There’s no choice. I’ve only one or two options. I can’t see a way out of this!
Common words of despair when we feel we have no choice about a difficult situation or dealing with a difficult person. But do we really have no choice? As part of World Mental Health Day we are reminded that it’s OK not to be OK and to not be alone when we are struggling with difficult situations.
When we are faced with difficult situations or even people at work, we often believe we are stuck and have no choice in what we do. We can’t control the cutbacks that are happening at work, or who has been promoted above us, we can feel that these changes are being done to us with our hands tied behind our backs.
Like most things in life, there is always an element of positive potential in something we don’t like, and whilst we can’t change 90% of it, there is always a glimmer of hope that there is 10% that we can actively shape and control. Viktor Frankl a Holocaust survivor and psychiatrist said: “Between stimulus and response there is a space. In that space is our power to choose our response. In our response lies growth and our freedom”.
The space Viktor refers to is our choice and we have at least three options:
- Choosing to ‘accept the situation’ with an open mind, open heart, and open will.
- To convert the situation into a ‘gift or opportunity’.
- Seek out the 10% that, hand on heart, you ‘agree with’.
How to accept graciously.
When you consider the definition of the word acceptance, it suggests a willingness as an active participant, rather than a passive receiver of what is being given to us. This is a full-body approach to the situation connecting not only your mind but your heart and your will in a positive and powerful way. When we accept a difficult situation in this way, it’s as if we soften ourselves rather than be rigid, we look for the positive rather than the negative, and our thinking is led by a compassionate belief rather than a critical objection.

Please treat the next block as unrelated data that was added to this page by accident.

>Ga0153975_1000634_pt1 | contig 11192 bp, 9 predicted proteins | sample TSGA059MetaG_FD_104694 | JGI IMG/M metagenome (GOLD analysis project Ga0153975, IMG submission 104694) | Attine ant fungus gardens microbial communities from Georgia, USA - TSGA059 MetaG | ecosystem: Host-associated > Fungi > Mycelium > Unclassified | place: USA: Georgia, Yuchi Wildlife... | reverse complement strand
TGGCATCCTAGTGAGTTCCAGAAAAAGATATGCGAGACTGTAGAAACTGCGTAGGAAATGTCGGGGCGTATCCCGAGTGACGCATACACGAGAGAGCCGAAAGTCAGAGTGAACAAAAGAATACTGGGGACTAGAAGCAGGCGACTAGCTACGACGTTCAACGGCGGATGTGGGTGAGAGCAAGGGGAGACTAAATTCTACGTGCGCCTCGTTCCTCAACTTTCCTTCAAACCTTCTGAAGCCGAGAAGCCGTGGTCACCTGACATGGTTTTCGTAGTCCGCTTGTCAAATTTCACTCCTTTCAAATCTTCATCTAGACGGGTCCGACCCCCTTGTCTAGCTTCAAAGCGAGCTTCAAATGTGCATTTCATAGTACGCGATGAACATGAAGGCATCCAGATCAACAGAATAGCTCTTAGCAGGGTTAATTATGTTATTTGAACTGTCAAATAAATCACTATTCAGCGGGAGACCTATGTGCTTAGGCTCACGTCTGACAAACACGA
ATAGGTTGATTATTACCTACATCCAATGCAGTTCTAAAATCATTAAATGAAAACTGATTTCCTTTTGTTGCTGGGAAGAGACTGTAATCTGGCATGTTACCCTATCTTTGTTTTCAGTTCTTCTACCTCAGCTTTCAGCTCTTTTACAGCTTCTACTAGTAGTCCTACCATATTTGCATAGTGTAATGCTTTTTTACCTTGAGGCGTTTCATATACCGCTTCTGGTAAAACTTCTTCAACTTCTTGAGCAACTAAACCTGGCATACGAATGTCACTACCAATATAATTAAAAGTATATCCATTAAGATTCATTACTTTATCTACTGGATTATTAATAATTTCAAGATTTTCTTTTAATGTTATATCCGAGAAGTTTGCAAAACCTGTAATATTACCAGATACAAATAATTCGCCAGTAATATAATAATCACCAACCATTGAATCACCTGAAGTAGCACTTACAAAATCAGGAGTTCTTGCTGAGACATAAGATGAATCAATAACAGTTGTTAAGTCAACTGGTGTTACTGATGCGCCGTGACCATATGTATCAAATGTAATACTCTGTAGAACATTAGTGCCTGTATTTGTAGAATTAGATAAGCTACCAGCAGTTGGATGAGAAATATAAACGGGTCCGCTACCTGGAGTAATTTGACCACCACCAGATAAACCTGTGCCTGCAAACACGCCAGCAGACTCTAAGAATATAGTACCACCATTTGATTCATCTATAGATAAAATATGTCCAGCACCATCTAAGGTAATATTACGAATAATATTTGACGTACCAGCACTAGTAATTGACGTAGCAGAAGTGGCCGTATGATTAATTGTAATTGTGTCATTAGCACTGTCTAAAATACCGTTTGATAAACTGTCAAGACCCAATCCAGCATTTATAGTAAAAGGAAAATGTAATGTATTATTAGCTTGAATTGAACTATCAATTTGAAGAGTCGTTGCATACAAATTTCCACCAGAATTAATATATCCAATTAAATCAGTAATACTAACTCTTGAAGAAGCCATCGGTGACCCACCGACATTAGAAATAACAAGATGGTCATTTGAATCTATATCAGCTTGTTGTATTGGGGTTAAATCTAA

How to convert.
Shirzad Chamain, the renowned author of Positive Intelligence, explains that whilst we are hard-wired to seek out danger and threats, we can learn to move from a negative to a positive response by noticing, interrupting, and changing how we view a situation. Have you noticed that in hindsight, from just about every disaster there is something amazing that is released and realised? So rather than wait for hindsight to kick-in, you can consider what is the personal or global gift from this situation or the opportunity that is now available to you.
Seek to agree.
Robert Evans, actor and producer, is purported to have said: “There are three sides to every story; my side, your side, and the truth.” When we are faced with a difficult situation or even a difficult person, it’s as if we are looking at our hand in front of our face – we can only see one side. And the person or situation only gets to see the other side of our hand. But we know we have wrists, an arm that leads to our shoulders, in other words, there is more than we immediately see in front of us. So sometimes we need to look beyond what is visible and find the hidden 10% that we can agree with as being true, fair, acceptable, or that we can simply live with. This subtle agreement will help to shift your thinking from rejection to acceptance and will influence the rest of your thinking in a more positive way.
So, you can see, that even when we fundamentally disagree or passionately detest what is going on, we always have a choice as to how we think, feel, and react to the situation. What we need to remind ourselves is that it takes noticing the ‘space’ that Viktor referred to, and then when we can actively choose whether to ‘accept,’ or ‘convert’, or even ‘agree’ in order to personally grow and to free ourselves from the negative chatter in our mind.
Three simple steps to shift your thinking.
Why not give it a go, and let me know how you get on. And if you are still feeling stuck, then reach out to me and book your free one-hour sample coaching session, and together we’ll move your thinking with one of the three thought processes.